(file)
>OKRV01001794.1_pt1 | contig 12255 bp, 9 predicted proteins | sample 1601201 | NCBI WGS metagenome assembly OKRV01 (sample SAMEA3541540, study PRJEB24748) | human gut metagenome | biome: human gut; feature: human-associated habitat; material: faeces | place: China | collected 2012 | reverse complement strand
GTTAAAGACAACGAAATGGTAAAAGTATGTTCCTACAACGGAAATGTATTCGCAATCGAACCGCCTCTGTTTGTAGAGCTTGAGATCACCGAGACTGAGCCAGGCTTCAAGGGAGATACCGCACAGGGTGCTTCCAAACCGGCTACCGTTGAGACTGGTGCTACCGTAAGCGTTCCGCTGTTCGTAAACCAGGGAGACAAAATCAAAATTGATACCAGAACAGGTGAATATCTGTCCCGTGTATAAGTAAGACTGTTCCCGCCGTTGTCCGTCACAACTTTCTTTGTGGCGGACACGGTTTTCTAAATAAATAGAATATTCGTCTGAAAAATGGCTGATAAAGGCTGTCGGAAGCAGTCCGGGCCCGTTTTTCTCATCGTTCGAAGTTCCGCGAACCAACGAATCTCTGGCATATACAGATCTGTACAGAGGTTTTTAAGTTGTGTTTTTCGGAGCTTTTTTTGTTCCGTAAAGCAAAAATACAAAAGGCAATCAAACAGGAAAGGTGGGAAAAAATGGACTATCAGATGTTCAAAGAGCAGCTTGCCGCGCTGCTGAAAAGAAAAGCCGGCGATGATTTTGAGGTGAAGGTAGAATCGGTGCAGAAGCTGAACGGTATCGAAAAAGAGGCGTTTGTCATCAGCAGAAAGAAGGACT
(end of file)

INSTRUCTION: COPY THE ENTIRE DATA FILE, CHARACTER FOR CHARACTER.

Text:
>OKRV01001794.1_pt1 | contig 12255 bp, 9 predicted proteins | sample 1601201 | NCBI WGS metagenome assembly OKRV01 (sample SAMEA3541540, study PRJEB24748) | human gut metagenome | biome: human gut; feature: human-associated habitat; material: faeces | place: China | collected 2012 | reverse complement strand
GTTAAAGACAACGAAATGGTAAAAGTATGTTCCTACAACGGAAATGTATTCGCAATCGAACCGCCTCTGTTTGTAGAGCTTGAGATCACCGAGACTGAGCCAGGCTTCAAGGGAGATACCGCACAGGGTGCTTCCAAACCGGCTACCGTTGAGACTGGTGCTACCGTAAGCGTTCCGCTGTTCGTAAACCAGGGAGACAAAATCAAAATTGATACCAGAACAGGTGAATATCTGTCCCGTGTATAAGTAAGACTGTTCCCGCCGTTGTCCGTCACAACTTTCTTTGTGGCGGACACGGTTTTCTAAATAAATAGAATATTCGTCTGAAAAATGGCTGATAAAGGCTGTCGGAAGCAGTCCGGGCCCGTTTTTCTCATCGTTCGAAGTTCCGCGAACCAACGAATCTCTGGCATATACAGATCTGTACAGAGGTTTTTAAGTTGTGTTTTTCGGAGCTTTTTTTGTTCCGTAAAGCAAAAATACAAAAGGCAATCAAACAGGAAAGGTGGGAAAAAATGGACTATCAGATGTTCAAAGAGCAGCTTGCCGCGCTGCTGAAAAGAAAAGCCGGCGATGATTTTGAGGTGAAGGTAGAATCGGTGCAGAAGCTGAACGGTATCGAAAAAGAGGCGTTTGTCATCAGCAGAAAGAAGGACT